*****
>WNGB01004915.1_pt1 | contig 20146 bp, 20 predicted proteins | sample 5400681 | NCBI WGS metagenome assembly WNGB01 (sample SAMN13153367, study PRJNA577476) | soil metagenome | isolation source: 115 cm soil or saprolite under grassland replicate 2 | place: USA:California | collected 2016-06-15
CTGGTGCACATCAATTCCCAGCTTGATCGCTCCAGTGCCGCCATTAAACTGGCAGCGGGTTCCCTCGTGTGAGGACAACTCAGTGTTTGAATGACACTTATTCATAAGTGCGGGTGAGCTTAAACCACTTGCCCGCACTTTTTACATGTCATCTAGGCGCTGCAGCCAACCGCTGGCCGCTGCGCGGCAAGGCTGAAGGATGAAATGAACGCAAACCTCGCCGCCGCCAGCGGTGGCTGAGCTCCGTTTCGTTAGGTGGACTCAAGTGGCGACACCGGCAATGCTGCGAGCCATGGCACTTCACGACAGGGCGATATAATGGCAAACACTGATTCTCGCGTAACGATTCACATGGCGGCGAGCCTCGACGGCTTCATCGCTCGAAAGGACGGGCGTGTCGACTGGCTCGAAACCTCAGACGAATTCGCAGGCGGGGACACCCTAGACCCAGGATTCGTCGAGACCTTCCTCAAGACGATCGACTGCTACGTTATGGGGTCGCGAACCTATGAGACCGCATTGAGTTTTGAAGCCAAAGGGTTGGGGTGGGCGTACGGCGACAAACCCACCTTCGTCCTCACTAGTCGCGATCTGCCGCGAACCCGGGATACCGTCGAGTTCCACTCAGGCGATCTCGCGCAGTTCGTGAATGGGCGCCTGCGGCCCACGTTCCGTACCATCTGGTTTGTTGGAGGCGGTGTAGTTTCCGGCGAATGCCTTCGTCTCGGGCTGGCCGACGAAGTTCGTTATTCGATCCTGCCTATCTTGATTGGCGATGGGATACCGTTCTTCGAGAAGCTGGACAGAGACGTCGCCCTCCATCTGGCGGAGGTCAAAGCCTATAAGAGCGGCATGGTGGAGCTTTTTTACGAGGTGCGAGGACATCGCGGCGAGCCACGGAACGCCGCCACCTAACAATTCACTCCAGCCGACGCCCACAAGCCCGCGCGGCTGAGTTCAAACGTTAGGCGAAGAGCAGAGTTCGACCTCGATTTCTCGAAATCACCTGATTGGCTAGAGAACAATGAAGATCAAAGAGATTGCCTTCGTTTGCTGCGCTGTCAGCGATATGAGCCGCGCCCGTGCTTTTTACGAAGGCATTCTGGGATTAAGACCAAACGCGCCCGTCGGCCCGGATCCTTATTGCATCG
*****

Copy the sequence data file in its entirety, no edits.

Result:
>WNGB01004915.1_pt1 | contig 20146 bp, 20 predicted proteins | sample 5400681 | NCBI WGS metagenome assembly WNGB01 (sample SAMN13153367, study PRJNA577476) | soil metagenome | isolation source: 115 cm soil or saprolite under grassland replicate 2 | place: USA:California | collected 2016-06-15
CTGGTGCACATCAATTCCCAGCTTGATCGCTCCAGTGCCGCCATTAAACTGGCAGCGGGTTCCCTCGTGTGAGGACAACTCAGTGTTTGAATGACACTTATTCATAAGTGCGGGTGAGCTTAAACCACTTGCCCGCACTTTTTACATGTCATCTAGGCGCTGCAGCCAACCGCTGGCCGCTGCGCGGCAAGGCTGAAGGATGAAATGAACGCAAACCTCGCCGCCGCCAGCGGTGGCTGAGCTCCGTTTCGTTAGGTGGACTCAAGTGGCGACACCGGCAATGCTGCGAGCCATGGCACTTCACGACAGGGCGATATAATGGCAAACACTGATTCTCGCGTAACGATTCACATGGCGGCGAGCCTCGACGGCTTCATCGCTCGAAAGGACGGGCGTGTCGACTGGCTCGAAACCTCAGACGAATTCGCAGGCGGGGACACCCTAGACCCAGGATTCGTCGAGACCTTCCTCAAGACGATCGACTGCTACGTTATGGGGTCGCGAACCTATGAGACCGCATTGAGTTTTGAAGCCAAAGGGTTGGGGTGGGCGTACGGCGACAAACCCACCTTCGTCCTCACTAGTCGCGATCTGCCGCGAACCCGGGATACCGTCGAGTTCCACTCAGGCGATCTCGCGCAGTTCGTGAATGGGCGCCTGCGGCCCACGTTCCGTACCATCTGGTTTGTTGGAGGCGGTGTAGTTTCCGGCGAATGCCTTCGTCTCGGGCTGGCCGACGAAGTTCGTTATTCGATCCTGCCTATCTTGATTGGCGATGGGATACCGTTCTTCGAGAAGCTGGACAGAGACGTCGCCCTCCATCTGGCGGAGGTCAAAGCCTATAAGAGCGGCATGGTGGAGCTTTTTTACGAGGTGCGAGGACATCGCGGCGAGCCACGGAACGCCGCCACCTAACAATTCACTCCAGCCGACGCCCACAAGCCCGCGCGGCTGAGTTCAAACGTTAGGCGAAGAGCAGAGTTCGACCTCGATTTCTCGAAATCACCTGATTGGCTAGAGAACAATGAAGATCAAAGAGATTGCCTTCGTTTGCTGCGCTGTCAGCGATATGAGCCGCGCCCGTGCTTTTTACGAAGGCATTCTGGGATTAAGACCAAACGCGCCCGTCGGCCCGGATCCTTATTGCATCG